Campaign groups have written to the UK Prime Minister warning GCHQ and its digital arm, the National Cyber Security Centre (NCSC) will have the capacity to re-identify the phones of people who have installed the COVID-19 contact-tracing app.
In an open letter to Prime Minister Boris Johnson [PDF], the groups say the current proposal for the app risk a drift toward a surveillance state. Groups who signed the missive include tech justice nonprofit Foxglove and digital rights campaigners Access Now.
NHS contact tracing app isn’t really anonymous, is riddled with bugs, and is open to abuse. Good thing we’re not in the middle of a pandemic, eh?
The existing legal framework for the app, currently being trialled on the Isle of Wight, is inadequate to protect people from misuse of their data, as noted by the Joint Committee on Human Rights.
“Parliament has to quickly issue an adequate legal framework that guarantees users’ human rights protection,” argued the letter, also signed by Paul Bernal, associate professor of IT, IP and media Law at UEA Law School and Andy Phippen, Professor of Digital Rights at Bournemouth University.
The groups echo warnings about the use of a centralised model for the collection, processing and storage of users’ data. “The centralised recording of data could facilitate mission creep; there is no guarantee that the Government will not add additional tracking features or later use the data for purposes other than COVID-19 tracking. Of particular concern is the fact that the National Cyber Security Centre and GCHQ will have the capacity to (re)identify the phones of people who have installed the app. Based on the UK Government’s track record on surveillance, we consider these risks to be real,” the letter said.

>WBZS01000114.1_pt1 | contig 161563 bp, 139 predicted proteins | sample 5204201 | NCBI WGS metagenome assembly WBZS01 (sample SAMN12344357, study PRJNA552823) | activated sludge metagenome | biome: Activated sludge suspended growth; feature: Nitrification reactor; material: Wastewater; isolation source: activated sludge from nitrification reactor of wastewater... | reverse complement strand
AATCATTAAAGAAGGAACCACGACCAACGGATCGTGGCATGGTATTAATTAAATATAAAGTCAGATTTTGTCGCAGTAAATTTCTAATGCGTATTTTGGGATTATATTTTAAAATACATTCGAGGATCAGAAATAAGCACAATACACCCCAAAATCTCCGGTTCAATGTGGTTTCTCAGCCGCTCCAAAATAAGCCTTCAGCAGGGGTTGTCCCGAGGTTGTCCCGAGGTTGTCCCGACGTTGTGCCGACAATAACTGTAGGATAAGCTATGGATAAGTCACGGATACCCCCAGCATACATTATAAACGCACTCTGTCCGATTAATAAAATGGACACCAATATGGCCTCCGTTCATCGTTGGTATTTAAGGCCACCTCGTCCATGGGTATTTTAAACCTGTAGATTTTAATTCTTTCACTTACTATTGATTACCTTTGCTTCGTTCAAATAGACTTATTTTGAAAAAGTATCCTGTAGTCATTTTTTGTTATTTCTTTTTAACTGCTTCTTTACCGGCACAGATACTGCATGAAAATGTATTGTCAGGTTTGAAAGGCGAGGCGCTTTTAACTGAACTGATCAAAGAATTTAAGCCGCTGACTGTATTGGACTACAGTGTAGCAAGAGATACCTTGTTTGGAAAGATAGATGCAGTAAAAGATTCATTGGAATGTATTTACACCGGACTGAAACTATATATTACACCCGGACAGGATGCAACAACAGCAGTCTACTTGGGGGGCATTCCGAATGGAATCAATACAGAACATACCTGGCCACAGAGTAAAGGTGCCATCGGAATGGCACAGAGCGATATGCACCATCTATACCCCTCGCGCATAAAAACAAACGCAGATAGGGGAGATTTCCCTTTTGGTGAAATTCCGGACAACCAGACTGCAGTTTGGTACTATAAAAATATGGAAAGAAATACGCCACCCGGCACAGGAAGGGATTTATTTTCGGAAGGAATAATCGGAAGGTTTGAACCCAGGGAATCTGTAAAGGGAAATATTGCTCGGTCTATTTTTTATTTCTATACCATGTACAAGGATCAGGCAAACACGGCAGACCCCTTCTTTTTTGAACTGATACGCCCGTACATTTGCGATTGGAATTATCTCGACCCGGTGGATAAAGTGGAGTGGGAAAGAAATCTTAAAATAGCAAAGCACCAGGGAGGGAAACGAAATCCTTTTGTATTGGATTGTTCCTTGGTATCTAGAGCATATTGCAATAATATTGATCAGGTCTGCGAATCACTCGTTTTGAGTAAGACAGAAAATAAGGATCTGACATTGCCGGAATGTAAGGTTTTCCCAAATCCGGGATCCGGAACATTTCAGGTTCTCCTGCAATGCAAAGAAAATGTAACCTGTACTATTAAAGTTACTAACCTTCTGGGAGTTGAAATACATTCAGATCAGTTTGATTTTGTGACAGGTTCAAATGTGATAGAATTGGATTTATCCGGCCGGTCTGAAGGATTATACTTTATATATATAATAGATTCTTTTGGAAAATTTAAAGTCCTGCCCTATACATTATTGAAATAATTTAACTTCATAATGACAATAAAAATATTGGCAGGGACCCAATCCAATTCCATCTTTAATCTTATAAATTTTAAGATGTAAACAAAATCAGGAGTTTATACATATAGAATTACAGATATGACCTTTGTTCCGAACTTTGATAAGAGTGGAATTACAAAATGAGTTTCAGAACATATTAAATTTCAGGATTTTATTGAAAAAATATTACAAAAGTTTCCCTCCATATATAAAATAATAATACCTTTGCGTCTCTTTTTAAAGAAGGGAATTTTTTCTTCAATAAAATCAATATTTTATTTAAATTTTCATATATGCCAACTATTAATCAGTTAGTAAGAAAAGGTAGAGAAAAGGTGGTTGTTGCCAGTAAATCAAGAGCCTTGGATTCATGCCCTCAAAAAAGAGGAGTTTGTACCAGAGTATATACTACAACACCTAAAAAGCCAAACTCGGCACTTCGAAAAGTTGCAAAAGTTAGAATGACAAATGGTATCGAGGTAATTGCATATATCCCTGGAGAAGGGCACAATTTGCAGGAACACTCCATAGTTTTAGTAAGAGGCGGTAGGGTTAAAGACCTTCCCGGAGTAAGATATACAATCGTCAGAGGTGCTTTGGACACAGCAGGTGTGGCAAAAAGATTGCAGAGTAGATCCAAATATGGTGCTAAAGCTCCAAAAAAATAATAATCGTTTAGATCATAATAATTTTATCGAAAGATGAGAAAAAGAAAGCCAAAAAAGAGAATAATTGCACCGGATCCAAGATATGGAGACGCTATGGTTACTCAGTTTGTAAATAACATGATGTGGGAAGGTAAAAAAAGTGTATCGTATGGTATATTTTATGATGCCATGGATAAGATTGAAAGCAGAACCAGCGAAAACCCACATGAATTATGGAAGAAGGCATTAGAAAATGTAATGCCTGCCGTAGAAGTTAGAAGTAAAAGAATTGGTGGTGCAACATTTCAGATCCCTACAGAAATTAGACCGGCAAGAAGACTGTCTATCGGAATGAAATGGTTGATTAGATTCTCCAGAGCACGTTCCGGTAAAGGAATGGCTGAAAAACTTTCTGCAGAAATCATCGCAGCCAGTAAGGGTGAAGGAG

Meanwhile, the campaigners warn of over-reach in another government plan: to combat COVID-19 fake-news. In March, Department for Digital, Culture, Media and Sport launched a “Counter Disinformation Cell” aimed at combating “false and misleading narratives.”
The campaigners’ letter claims the Rapid Response Unit, which operated from within the Cabinet Office and No10 since April 2018, is currently supporting the work of the Counter Disinformation Cell. That includes work with social media platforms to remove “harmful content.”
It might not be a good idea for tinfoil hat wearing conspiracy theorists spouting nonsense about links between 5G and COVID-19 to gain access to a huge audience. But there is a balance to strike, the campaigners said.
The problem is, it seems, that opportunities to scrutinise government use of contact-tracing app data and the behaviour of the anti-fake-news team are being limited.
In April, the Information Commissioner’s Office (ICO) said it would be “flexible around enforcing Freedom of Information obligations and has told requesters that they might experience delays when making information requests during the pandemic,” according to the letter.
The impact on transparency is already clear, it goes on to claim. The groups mentioned an FoI request made on April 3 for more information about patient data-sharing deals between the UK Government and tech companies that had not yet received a substantive reply.
Concerns in the campaigners’ letter are supported by news that a unit of the MoD, called jHub, would be “facilitating the secure transfer of relevant symptom and epidemiology data from the third party COVID-19 apps to the NHSx datastore.”
Meanwhile, evidence mounts that the contact tracing app is riddled with bugs and fails to anonymise data.
The Register has contacted Number 10 and the ICO for their response. ®
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